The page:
Use these strategies to stop defiance or impulsive negative behaviors.
Spend unstructured time together
Schedule 15 minutes each day with your child, to do whatever he wants to. Playing together helps repair the parent-child bond and lays the groundwork for positive reinforcement in the future.
Praise good behavior immediately and often
Positive reinforcement is the best behavioral tool, and especially powerful when it comes from a parent. Look for opportunities throughout the day to praise your child. Keep praise immediate and enthusiastic, and specify the exact behavior you're commending.
Reinforce praise with tokens
This works especially well with young children. Tokens can be anything tangible and easily recorded — stars on a chart, coins in a jar — and should be awarded promptly for good behavior. Once a certain number of tokens are amassed, the child earns a predetermined reward, such as a video game, a sleepover at a friend's house, or a trip to the movies.
Don't ask, tell
Don't start your requests with "Would you mind?", or finish them with "O.K.?" Instead, make directives clear and succinct: "I notice your coat is on the floor. I'd like you to pick it up."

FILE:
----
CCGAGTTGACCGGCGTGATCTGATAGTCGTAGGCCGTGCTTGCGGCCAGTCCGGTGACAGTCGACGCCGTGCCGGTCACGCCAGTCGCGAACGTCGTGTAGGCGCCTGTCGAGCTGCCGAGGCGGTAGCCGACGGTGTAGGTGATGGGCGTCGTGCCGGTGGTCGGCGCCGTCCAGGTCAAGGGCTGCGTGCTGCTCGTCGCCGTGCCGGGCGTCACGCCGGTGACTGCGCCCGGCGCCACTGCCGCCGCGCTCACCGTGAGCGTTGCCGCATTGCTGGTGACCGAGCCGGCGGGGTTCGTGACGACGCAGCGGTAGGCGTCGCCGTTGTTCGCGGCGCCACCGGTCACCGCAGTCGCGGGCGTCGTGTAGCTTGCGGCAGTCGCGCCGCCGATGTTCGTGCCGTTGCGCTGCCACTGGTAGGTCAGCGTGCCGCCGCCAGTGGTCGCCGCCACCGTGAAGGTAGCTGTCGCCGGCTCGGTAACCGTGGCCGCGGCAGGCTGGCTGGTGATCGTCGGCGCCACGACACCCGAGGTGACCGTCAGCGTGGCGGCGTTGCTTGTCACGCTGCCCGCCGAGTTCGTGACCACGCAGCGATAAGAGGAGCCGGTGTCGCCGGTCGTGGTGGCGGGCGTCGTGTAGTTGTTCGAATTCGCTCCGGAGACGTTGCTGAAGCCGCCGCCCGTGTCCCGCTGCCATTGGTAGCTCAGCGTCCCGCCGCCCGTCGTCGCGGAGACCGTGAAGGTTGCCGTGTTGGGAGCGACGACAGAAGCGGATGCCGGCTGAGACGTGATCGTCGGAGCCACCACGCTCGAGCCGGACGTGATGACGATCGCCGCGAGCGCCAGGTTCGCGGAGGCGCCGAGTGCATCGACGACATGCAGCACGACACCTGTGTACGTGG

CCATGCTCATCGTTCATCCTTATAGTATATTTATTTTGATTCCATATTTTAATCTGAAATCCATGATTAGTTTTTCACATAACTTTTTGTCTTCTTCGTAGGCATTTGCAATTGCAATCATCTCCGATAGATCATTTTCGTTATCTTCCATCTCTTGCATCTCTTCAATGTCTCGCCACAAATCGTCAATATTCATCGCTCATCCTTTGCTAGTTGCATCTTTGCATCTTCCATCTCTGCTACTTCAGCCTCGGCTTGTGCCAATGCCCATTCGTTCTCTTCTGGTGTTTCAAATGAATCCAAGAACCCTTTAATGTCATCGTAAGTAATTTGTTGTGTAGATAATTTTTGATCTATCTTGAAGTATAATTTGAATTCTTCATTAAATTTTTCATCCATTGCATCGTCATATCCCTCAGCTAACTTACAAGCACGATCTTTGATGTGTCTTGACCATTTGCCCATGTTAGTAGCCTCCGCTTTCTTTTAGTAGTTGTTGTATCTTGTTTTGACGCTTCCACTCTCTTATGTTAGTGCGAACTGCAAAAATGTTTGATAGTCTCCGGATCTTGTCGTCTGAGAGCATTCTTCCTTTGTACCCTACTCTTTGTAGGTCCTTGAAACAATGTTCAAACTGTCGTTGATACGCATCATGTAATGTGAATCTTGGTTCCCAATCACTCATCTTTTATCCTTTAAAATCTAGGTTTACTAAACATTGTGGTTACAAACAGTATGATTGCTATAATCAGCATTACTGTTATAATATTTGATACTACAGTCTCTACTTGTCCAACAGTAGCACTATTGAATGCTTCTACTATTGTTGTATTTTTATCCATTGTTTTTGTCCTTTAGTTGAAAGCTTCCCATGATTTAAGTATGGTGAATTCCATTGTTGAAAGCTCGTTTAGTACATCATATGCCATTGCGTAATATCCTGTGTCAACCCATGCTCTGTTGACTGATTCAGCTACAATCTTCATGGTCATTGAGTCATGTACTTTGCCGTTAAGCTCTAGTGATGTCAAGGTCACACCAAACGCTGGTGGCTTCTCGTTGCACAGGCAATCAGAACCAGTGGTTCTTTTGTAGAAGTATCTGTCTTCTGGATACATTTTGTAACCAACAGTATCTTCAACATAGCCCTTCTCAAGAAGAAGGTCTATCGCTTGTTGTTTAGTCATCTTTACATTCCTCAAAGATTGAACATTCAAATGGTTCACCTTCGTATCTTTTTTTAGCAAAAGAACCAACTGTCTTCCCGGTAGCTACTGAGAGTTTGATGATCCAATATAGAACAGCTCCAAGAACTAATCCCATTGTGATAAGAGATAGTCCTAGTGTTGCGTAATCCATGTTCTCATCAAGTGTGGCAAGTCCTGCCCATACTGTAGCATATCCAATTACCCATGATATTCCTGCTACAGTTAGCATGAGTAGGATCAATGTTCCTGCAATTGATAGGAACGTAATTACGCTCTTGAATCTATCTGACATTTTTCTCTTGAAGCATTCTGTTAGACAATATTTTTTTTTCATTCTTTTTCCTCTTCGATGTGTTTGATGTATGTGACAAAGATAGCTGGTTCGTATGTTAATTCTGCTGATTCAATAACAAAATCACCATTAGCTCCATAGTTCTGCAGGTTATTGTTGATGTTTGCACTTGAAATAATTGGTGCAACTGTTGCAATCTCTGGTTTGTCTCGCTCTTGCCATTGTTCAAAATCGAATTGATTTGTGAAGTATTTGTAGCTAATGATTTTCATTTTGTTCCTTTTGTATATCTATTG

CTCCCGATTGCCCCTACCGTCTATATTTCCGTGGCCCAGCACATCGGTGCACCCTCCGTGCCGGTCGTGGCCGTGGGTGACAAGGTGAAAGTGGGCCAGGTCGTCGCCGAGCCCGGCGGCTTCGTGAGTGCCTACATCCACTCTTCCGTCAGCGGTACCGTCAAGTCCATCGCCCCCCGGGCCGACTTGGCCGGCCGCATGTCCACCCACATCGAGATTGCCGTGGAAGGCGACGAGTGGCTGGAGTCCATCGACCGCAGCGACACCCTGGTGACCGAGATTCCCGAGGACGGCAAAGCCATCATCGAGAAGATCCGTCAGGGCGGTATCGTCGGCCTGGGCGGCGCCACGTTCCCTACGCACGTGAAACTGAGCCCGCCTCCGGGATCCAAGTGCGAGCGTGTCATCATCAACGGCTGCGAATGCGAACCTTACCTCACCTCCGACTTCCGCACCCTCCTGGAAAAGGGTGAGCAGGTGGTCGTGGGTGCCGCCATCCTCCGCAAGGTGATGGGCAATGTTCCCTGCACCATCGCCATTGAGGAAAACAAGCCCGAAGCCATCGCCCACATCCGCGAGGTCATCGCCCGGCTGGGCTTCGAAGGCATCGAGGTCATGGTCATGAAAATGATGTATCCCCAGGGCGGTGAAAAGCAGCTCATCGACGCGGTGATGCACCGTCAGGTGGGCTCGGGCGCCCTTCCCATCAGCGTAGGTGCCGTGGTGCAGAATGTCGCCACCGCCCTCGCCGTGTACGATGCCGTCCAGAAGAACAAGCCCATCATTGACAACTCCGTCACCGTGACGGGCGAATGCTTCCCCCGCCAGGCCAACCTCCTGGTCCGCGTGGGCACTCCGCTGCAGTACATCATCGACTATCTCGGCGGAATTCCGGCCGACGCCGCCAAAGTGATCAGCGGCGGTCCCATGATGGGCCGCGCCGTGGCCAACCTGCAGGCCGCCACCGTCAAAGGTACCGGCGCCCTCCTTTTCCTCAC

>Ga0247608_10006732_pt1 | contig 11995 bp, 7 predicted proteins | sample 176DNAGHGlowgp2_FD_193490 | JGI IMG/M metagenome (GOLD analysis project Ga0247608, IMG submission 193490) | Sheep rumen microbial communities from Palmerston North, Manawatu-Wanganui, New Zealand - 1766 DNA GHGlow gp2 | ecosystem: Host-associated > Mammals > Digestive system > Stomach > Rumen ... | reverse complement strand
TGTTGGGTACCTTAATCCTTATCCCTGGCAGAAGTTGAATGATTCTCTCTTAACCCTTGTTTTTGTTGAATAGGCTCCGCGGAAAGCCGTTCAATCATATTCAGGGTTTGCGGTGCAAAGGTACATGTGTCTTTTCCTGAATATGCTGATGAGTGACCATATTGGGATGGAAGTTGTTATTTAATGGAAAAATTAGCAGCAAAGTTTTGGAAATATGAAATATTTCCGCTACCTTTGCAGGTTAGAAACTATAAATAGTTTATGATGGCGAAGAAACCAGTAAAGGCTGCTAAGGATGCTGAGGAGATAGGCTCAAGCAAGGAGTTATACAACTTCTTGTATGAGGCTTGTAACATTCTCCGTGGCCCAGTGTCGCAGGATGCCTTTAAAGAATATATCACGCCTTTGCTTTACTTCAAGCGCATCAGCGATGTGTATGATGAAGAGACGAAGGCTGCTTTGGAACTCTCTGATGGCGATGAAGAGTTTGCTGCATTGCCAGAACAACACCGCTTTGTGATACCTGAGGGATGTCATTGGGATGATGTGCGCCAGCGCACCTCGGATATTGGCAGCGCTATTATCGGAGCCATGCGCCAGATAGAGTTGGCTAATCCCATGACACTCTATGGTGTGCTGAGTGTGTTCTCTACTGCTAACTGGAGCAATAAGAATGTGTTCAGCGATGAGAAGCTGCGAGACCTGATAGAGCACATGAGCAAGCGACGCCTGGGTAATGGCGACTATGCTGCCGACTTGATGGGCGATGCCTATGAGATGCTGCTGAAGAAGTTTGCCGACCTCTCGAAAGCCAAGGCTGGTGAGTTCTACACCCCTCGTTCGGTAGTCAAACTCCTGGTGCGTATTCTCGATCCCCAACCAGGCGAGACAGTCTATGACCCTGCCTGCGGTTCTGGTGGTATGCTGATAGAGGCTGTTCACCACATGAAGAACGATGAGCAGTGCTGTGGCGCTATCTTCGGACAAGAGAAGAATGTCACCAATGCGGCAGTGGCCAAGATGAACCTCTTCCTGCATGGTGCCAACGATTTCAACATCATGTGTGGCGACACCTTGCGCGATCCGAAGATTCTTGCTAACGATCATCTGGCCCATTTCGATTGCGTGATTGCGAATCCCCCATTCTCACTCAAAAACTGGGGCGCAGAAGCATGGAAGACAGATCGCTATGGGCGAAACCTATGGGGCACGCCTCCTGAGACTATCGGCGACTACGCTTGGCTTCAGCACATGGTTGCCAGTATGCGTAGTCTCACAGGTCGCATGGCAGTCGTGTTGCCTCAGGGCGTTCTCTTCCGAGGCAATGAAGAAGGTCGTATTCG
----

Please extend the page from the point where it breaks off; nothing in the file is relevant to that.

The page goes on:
Insist that your child make eye contact with you when you speak to him or her
That way, you prevent your kid from ignoring you, while reinforcing what you're trying to communicate. "This can be done with humor," says child psychologist Douglas Riley. "I use the phrase, 'Give me your eyeballs.'"
Let your children know (politely) that they're not your equals
"I urge parents to make it clear that they own everything in their home," says Riley. "Kids are often outraged to discover this. But they need to know that you're in charge, and that access to all the nice things in life, like the phone, TV, and computer, has to be earned by showing positive behavior and a good attitude."
Set up and explain consequences for misbehavior ahead of time
These consequences should involve taking away privileges, such as access to the TV, playtime with friends, or another favorite activity. Particularly bad conduct, such as hitting or other physical violence, should result in an extended time-out (30 minutes for children over 8, an hour for adolescents), in an isolated room, where the child is instructed to think about his or her behavior.
Stick to the consequences, no matter what
"If your child hits a sibling five times and gets punished for it only three times, he knows he's got a 40 percent chance of getting away with that behavior," says psychiatrist Larry Silver, M.D. "A parent has to be 100 percent consistent in addressing bad behavior. Otherwise, the behavior may persist or even get worse."
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